Sixty years ago today, Rosa Parks’s refusal to give in to the demands of a bus driver and relinquish her seat to a white passenger was a catalyst for a movement towards racial equality, a movement that’s still slowly progressing today. I thought today would be a great time to publish my posthumuous interview with her:
Me: White people, amirite?
Rosa Parks: Indeed. Though I wish it were as simple as education and awareness.
Me: You mean to say that liking a post on Facebook and sharing it, plus changing my profile picture, isn’t going to bring an end to systemic racism?
RP: While that type of awareness can create fruitful conversations that may generate positive results, I think it will take so much more before people of color will be truly equal.
Me: I think that movements like #BlackLivesMatter have the ability to effect real change if the voices are loud enough and the message is clear enough.
RP: I would consider it a victory if we could simply educate those who respond with “All lives matter” as to why they’re being ignorant and offensive.
Me: Here’s how I look at it. My birthday is on January 26th. I’m going to throw a party, and I expect people to bring presents, and I’m going to eat some cake. What if, every time someone wished me “Happy birthday”, someone else said “we all were born and have birthdays, so shouldn’t we all get presents?” And then I’d get mad and be all “But this moment is for me because you can have all the other moments. Right now, we’re here to celebrate the day that I showed up and graced the world with my presence. And now you don’t get any damn cake.” #MyBirthdayMatters
RP: Hmm. Well, yes, I guess. So many of those defensive bigots don’t understand that the actual message is closer to “Black lives matter too”. Nobody’s arguing that all lives don’t matter. In fact, that is probably one of the stupidest arguments out there. But when you’re seeing black citizens mistreated at the hands of police officers who have little to no accountability, there is nothing more important than the lives of those who are being snuffed out without reason nor consequence.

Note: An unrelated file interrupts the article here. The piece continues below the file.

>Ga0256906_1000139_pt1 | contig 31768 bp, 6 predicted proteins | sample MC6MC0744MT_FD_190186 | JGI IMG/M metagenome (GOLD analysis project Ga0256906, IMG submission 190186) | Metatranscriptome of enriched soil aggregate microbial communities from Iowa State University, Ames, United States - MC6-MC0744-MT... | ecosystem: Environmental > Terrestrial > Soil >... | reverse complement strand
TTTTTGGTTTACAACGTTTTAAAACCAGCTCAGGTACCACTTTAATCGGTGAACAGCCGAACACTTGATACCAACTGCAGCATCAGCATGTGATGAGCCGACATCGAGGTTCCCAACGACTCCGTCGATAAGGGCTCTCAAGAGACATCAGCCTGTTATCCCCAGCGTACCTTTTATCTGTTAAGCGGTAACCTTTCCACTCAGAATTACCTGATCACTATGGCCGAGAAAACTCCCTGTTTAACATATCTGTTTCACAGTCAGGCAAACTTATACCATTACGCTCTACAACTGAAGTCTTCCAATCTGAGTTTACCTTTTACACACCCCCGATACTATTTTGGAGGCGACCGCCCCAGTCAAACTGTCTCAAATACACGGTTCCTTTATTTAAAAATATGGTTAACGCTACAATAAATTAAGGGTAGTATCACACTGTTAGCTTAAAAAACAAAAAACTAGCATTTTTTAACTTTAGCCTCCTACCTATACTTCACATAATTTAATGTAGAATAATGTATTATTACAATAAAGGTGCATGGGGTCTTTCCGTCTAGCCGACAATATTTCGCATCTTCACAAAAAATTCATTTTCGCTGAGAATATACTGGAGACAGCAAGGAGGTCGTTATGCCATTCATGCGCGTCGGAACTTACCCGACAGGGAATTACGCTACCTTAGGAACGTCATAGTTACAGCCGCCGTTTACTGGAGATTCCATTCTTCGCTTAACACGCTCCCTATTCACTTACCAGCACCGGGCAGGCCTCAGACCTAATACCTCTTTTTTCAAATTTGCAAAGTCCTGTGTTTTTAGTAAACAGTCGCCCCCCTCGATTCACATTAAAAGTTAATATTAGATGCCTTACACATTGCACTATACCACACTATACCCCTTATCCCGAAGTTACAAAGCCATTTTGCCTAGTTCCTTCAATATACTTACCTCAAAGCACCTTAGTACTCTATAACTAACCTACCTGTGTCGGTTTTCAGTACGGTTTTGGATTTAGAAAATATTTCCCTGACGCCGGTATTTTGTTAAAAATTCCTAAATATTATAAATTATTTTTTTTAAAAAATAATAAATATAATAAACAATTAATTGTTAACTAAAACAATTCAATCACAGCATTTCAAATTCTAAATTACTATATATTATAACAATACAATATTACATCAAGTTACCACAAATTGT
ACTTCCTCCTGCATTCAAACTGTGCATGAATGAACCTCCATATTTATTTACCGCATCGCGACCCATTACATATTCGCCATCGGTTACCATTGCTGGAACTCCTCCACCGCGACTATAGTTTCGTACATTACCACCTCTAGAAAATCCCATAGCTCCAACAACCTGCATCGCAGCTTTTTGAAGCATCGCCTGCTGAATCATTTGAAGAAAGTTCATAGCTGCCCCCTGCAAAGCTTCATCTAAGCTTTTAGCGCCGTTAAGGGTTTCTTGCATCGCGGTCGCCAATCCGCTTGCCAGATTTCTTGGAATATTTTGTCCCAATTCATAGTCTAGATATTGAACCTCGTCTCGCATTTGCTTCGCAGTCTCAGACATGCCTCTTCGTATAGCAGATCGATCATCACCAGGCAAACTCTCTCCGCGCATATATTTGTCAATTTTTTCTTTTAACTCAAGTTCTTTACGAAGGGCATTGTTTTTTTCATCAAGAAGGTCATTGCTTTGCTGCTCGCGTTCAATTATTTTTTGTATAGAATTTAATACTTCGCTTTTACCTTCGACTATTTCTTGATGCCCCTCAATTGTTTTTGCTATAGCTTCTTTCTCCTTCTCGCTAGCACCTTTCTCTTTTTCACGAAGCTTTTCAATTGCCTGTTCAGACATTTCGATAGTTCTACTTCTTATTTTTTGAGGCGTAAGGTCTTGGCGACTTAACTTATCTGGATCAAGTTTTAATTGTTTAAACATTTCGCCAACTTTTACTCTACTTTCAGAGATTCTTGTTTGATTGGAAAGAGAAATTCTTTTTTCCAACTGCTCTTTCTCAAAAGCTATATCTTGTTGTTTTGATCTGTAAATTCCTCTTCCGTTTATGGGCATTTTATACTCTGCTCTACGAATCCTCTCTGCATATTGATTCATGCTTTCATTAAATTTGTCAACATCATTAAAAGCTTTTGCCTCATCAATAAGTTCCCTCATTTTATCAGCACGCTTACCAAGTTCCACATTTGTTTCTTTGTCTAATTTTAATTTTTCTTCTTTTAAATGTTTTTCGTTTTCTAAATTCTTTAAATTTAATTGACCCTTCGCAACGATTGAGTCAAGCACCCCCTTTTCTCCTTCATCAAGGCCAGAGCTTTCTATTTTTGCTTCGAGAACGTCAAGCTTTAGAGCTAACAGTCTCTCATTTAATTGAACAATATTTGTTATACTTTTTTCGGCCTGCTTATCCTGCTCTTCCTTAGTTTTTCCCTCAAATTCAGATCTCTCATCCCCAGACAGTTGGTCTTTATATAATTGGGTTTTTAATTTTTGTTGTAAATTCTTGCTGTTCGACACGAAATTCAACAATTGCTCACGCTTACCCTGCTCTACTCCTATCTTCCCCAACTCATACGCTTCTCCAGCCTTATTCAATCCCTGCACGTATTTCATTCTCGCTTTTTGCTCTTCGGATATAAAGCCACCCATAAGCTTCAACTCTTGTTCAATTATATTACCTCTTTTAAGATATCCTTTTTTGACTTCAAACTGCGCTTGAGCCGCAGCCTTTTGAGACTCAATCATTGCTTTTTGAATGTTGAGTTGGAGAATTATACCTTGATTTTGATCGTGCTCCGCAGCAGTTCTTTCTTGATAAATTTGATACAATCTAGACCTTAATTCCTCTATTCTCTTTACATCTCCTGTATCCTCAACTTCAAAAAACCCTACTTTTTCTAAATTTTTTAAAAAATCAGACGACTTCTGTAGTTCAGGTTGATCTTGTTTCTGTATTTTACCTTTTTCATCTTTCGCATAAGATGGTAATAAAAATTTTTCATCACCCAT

Me: And without cake.
RP: Umm, yes.
Me: Don’t you think it would be nice if everyone had the maturity and compassion to simply admit that our society, while still amazing, is broken in a few major areas, and that rather than acting defensively or selfishly and instead of remaining ignorant and misinformed, we promised to listen to our fellow human being, treat him or her with love and thoughtfulness, and stand up for the rights of everyone to be treated equally? And then eat birthday cake?
RP: I do. Even though I’m not a big fan of cake.
Me: You’re not?
RP: No. I have a self-diagnosed gluten allergy and avoid sugar because it can make you autistic.
RP: I’m just playing.
Me: Who knew you had such a sense of humor?
RP: Most people saw me as this extremely serious, almost dour woman, but the truth is I was a lot of fun to be around. In fact, here’s a little trivia about that bus ride that I’ve never told anyone.
Me: Ooh. Let’s hear it!
RP: I was actually taking the bus to a Syrian refugee’s house because he was a Muslim-born pagan witch doctor who performed abortions when he wasn’t planning terrorist acts, and I was pregnant with a baby from my orgy with a transgendered couple.
Me: You still playin?
RP: You know it.
Me: Let’s have some cake.
Me: Of course!
Have you ever wanted to know what Michael Jackson’s last words were after he died? What about Amy Winehouse? Whitney Houston? Osama bin Laden? Hitler? Reagan? And about 50 more?Read more fake interviews with dead celebrities by buying my book today!